Carl Malamud is a breakthrough thinker and doer on transparency and open government. In the brief video below, he makes the very interesting case that various regulatory codes are wrongly withheld from the public domain while citizens are expected to comply with them. It’s important, mind-opening stuff.
It seems a plain violation of due process that a person might be presumed to know laws that are not publicly available. I’m not aware of any cases finding that inability to access the law for want of money is a constitutional problem, but the situation analogizes fairly well to Harper v. Virginia, in which a poll tax that would exclude the indigent from voting was found to violate equal protection.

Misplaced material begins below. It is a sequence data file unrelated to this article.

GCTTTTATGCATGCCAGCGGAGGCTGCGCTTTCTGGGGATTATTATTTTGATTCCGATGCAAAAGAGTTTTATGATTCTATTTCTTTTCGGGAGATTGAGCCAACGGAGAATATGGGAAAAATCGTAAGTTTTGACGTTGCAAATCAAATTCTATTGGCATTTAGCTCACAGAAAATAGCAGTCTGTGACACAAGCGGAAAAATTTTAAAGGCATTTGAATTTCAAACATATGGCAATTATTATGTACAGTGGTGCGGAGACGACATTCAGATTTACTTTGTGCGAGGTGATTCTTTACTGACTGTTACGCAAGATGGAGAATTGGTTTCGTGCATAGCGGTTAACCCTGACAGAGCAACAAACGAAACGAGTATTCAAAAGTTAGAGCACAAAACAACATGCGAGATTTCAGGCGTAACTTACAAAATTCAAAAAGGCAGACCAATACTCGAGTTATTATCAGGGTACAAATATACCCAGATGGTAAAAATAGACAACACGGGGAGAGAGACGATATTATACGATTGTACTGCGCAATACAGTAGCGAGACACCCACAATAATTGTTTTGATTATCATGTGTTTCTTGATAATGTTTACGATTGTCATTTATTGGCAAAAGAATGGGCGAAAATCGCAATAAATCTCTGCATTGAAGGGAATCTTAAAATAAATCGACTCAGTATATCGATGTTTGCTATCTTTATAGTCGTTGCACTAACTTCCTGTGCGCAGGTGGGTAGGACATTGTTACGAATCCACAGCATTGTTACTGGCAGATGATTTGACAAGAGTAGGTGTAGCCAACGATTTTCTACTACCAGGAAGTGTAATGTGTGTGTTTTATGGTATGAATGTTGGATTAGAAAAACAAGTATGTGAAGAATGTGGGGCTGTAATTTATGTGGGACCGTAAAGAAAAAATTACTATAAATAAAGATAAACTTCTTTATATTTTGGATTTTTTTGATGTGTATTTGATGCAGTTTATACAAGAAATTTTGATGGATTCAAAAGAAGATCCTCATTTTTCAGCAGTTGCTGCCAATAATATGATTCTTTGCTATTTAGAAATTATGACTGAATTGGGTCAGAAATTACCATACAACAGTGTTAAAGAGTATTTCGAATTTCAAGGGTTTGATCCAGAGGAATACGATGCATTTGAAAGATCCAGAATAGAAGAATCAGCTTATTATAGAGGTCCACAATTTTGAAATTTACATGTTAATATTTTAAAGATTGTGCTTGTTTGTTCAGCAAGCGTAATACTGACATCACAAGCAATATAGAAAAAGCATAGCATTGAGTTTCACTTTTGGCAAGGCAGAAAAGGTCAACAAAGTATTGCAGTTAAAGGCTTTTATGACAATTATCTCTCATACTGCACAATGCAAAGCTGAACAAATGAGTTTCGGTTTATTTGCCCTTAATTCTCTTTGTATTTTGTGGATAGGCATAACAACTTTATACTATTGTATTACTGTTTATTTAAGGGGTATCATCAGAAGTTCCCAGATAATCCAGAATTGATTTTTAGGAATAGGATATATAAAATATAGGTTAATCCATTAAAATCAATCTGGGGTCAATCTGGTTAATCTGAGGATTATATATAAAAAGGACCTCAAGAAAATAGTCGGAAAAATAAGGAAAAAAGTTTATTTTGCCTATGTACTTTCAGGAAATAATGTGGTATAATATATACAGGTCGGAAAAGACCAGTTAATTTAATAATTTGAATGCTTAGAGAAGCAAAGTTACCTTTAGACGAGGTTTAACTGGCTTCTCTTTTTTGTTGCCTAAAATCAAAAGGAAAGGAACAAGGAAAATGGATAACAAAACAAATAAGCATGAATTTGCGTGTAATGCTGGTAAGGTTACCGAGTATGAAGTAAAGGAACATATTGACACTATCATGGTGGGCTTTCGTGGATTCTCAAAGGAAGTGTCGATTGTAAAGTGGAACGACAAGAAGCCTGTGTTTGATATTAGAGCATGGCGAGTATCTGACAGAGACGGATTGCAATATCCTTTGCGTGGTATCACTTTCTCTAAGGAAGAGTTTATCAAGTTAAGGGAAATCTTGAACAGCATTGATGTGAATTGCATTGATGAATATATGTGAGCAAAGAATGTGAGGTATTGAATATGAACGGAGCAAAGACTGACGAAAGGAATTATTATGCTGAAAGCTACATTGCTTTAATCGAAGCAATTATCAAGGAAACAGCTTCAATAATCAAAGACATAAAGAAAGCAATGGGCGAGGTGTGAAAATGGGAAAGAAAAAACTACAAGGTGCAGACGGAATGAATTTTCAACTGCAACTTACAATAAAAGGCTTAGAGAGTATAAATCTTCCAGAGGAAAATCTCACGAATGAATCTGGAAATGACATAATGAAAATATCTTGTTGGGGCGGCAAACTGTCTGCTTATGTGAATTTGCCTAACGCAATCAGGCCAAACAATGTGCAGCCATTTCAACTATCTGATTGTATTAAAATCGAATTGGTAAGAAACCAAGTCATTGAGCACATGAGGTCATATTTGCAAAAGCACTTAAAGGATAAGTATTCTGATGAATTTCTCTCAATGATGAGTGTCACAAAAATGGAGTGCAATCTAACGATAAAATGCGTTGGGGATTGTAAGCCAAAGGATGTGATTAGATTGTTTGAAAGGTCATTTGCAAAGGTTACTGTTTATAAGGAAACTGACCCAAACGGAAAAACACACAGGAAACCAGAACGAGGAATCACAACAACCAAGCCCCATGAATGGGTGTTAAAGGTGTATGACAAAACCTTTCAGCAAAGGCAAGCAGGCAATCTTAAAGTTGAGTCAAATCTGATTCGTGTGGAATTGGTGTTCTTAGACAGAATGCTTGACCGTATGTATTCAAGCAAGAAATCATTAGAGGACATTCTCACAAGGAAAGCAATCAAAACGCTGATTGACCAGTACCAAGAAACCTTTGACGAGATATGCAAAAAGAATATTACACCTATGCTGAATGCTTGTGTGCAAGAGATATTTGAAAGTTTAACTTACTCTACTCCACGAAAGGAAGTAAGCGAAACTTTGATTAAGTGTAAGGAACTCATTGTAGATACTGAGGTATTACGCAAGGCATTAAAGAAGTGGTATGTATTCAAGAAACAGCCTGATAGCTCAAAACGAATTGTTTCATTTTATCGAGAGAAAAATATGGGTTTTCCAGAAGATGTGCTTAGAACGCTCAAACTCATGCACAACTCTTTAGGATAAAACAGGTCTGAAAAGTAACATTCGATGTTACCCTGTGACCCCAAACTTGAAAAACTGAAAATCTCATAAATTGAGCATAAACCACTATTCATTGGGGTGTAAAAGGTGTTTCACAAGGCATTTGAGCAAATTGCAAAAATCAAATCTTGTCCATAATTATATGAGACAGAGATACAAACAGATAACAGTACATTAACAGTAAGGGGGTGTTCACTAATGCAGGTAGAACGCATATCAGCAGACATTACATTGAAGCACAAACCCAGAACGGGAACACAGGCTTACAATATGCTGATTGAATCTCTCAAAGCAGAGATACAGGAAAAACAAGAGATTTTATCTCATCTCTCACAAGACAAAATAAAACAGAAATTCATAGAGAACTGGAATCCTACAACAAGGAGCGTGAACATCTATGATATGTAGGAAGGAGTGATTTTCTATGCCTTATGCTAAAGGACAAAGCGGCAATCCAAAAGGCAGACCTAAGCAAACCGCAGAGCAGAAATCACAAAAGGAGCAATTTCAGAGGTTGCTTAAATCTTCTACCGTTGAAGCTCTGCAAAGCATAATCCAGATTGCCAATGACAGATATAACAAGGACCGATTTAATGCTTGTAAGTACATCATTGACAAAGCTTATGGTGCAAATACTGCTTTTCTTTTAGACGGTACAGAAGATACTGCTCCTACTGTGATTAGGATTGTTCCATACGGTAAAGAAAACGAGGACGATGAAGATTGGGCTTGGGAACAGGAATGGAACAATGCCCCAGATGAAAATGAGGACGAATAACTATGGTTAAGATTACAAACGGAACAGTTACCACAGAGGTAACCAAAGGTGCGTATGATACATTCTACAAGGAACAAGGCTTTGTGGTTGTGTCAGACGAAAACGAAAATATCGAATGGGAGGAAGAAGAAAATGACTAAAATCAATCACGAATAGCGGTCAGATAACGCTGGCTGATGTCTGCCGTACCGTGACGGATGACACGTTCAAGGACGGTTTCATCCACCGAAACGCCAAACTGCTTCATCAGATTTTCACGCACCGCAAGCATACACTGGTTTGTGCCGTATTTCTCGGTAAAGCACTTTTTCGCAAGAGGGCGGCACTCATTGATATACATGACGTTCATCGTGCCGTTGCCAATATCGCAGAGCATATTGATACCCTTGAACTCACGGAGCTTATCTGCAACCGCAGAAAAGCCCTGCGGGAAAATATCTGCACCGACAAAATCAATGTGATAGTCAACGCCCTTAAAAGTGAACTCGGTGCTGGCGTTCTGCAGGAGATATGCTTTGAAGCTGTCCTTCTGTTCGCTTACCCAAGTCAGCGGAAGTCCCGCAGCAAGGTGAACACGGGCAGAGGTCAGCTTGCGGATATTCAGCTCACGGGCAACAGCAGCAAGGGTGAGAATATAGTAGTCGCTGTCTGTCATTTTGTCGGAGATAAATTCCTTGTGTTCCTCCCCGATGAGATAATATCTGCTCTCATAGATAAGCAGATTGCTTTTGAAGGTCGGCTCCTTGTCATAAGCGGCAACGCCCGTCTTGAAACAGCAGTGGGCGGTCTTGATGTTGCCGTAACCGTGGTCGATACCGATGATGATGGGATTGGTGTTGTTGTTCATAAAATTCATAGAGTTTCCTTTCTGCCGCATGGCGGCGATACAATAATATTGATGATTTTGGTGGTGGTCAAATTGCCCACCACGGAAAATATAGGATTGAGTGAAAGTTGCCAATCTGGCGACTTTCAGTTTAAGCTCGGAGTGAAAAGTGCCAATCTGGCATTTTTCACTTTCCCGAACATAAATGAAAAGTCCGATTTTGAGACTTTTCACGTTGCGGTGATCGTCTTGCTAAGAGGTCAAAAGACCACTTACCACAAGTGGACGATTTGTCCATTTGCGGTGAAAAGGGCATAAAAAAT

Regulatory codes that must be purchased at a high price will tend to cartelize trades by raising a barrier to entry against those who can’t pay for copies of the law. Private ownership of public law seems plainly inconsistent with due process, equal protection, and the rule of law. You’ll sense in the video that Malamud is no libertarian, but an enemy of an enemy of ordered liberty is a friend of liberty.